Boils are considered as common infections that affect both children and adults. This form of infection can cause pain and significant discomfort for children but they rarely cause any complications and typically heal on their own within a span of 2 weeks. In case a child is suffering from recurrent boils or a boil that does not seem to improve, it is best to consult a doctor for proper assessment and treatment of the condition. If you want to be prepared to manage this condition, all you have to do is to register for first aid training today.
How to identify a boil
It is important to note that a boil is described as a sore lump that is initially pea-sized. The surrounding area is red in color and swollen while the middle part of the boil turns yellow or white as it fills up with pus which increases the tenderness of the area surrounding the boil.
As the boil is completely filled with pus, it can grow up to the size of a golf ball where it often oozes fluid. Once the boil drains, the pain is reduced and it starts to shrink. The areas that are usually affected by boils include the armpits, face, thigh and buttocks.
Causes of boils
The common cause of boils is no other than the staphylococcus aureus bacteria which enters a hair follicle in the skin. If the child has a cut or scrape, the hair follicle is damaged and the bacteria can enter deep into the epidermis. Take note that the pus in a boil is usually a combination of dead skin cells, white blood cells and bacteria. A child faces a higher risk for developing boils if he/she has anemia, diabetes, eczema or an immune deficiency.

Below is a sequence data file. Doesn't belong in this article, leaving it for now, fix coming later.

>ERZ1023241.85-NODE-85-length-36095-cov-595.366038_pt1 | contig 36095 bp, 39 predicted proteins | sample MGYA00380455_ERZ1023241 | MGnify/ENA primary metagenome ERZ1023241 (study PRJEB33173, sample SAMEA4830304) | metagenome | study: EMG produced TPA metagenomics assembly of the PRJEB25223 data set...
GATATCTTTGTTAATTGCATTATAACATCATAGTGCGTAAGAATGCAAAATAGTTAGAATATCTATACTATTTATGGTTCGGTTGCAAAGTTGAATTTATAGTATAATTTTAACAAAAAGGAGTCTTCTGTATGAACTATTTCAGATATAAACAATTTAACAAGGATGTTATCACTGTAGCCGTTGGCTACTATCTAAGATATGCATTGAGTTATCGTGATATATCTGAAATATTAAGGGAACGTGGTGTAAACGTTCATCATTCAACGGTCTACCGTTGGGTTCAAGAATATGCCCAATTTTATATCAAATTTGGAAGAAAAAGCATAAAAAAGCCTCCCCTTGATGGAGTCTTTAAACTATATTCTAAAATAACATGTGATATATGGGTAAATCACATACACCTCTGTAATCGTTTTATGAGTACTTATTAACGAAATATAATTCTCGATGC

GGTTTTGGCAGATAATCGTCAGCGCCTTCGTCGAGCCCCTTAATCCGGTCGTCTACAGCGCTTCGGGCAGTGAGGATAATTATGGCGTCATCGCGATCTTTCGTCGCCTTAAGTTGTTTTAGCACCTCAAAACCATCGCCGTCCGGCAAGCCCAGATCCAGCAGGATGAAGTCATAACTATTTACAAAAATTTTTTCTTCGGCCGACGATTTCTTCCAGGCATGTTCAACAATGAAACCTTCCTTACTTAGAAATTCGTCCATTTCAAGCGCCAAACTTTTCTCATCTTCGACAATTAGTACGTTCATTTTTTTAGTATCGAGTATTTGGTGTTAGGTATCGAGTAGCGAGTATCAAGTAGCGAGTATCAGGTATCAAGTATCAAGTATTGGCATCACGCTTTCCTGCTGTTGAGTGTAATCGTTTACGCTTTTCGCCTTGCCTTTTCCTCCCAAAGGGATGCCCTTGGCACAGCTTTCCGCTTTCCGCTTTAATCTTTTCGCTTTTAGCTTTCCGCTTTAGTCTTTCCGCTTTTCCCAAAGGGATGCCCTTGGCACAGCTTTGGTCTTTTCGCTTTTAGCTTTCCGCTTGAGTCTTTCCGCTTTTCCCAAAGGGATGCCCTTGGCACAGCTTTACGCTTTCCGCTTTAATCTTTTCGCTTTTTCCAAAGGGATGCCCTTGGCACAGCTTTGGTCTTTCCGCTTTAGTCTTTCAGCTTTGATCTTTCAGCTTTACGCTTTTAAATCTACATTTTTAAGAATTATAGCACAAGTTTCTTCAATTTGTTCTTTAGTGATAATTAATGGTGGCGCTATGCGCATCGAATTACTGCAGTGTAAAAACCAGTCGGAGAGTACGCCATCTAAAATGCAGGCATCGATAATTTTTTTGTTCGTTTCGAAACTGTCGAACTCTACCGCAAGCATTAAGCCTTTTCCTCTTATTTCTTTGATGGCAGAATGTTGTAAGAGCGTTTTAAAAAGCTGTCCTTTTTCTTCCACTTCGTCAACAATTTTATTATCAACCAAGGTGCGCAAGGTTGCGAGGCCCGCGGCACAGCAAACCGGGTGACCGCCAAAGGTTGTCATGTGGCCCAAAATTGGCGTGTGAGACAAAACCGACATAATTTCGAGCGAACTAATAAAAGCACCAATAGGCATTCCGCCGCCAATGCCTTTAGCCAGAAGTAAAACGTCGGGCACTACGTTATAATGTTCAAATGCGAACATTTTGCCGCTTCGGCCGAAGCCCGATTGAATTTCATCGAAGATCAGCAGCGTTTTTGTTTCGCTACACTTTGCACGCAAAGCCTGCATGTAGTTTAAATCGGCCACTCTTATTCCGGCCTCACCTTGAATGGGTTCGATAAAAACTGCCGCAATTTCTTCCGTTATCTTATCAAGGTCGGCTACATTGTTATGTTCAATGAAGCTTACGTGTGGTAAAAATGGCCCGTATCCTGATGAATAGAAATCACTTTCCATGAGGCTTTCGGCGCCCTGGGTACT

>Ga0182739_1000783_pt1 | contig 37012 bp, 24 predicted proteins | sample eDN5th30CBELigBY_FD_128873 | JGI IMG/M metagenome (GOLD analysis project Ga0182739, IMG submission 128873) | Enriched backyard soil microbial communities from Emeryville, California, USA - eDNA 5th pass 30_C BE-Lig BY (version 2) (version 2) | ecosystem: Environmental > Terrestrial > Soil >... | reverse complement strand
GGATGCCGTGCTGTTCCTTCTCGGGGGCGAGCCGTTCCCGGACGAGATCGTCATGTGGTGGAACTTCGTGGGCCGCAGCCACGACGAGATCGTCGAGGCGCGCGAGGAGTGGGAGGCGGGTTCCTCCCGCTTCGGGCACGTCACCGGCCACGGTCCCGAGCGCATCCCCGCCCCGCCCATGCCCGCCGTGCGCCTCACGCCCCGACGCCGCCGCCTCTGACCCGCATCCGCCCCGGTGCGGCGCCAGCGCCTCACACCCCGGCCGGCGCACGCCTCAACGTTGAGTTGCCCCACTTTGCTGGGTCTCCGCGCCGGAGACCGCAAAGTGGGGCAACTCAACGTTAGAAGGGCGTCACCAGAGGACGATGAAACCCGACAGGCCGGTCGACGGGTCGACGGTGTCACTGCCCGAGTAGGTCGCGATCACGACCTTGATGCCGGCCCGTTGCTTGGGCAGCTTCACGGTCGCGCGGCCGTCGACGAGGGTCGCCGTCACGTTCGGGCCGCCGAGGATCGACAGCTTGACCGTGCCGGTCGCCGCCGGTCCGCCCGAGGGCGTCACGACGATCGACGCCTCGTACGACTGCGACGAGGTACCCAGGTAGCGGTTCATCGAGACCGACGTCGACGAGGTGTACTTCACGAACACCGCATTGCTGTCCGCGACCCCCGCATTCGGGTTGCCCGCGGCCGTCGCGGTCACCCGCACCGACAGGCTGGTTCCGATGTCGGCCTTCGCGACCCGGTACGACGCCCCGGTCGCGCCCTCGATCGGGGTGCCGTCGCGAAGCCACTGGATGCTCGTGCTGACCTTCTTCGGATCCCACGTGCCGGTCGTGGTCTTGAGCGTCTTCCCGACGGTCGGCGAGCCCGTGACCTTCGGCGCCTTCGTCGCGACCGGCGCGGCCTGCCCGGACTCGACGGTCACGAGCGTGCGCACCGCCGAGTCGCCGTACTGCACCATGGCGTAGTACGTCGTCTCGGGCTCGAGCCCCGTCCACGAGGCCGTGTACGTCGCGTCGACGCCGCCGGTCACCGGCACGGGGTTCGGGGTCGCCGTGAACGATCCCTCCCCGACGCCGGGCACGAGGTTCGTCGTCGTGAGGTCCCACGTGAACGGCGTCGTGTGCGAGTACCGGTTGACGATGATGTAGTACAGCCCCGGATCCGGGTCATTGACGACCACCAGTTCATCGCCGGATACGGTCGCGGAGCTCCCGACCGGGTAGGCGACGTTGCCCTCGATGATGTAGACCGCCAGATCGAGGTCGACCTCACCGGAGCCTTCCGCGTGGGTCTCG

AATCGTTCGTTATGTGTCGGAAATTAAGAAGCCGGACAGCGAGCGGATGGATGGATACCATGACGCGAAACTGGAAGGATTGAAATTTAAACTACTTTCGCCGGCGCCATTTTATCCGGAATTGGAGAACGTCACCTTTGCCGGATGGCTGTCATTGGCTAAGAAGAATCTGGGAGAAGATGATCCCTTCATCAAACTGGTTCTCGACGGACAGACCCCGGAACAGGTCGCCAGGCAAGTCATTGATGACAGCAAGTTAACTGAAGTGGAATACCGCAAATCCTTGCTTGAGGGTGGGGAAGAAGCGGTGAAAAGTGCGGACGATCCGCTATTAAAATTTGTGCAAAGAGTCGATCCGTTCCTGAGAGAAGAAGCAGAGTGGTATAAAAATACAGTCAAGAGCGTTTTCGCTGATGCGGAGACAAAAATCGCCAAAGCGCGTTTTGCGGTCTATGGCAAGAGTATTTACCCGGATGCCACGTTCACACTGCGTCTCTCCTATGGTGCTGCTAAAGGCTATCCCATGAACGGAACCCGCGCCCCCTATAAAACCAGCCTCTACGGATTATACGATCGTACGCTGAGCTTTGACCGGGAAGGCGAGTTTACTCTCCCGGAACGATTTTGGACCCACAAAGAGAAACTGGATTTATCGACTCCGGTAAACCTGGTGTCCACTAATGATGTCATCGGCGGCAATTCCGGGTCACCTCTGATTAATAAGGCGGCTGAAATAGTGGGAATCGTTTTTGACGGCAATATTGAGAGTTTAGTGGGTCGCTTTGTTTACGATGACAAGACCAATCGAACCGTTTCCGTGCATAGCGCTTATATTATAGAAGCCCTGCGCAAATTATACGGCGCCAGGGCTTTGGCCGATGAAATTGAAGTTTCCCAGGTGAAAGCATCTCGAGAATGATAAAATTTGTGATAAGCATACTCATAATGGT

Treatment for boils
When a child develops boils, it is important to keep them clean. You have to apply a warm compress over the boil for 10 minutes at several times throughout the day to promote drainage to hasten the healing process. The moment the boil starts to drain, you can apply an over-the-counter antibiotic ointment over the boil and keep the area covered using a bandage.
Large-sized boils that penetrate deep into the skin tissues require surgery. This requires a small-sized incision into the boil to drain out the pus. Antibiotics can be applied topically or given orally. The child should not pick, squeeze or cut a boil since this will only lead to inflammation and will push the infection deeper into the skin.
Boils are known to spread from one area to another, thus you have to keep the boil covered so that the child cannot touch the area. It is important to use an antibacterial soap to prevent the growth of bacteria on the skin.
The child must be encouraged to wash his/her hands regularly and take daily showers. In case the child is too young to take showers, you can give daily baths. Avoid sharing towels or other personal items since bacteria can easily transfer from one object to another. Additionally, any scrape or cuts on the skin must be thoroughly cleaned.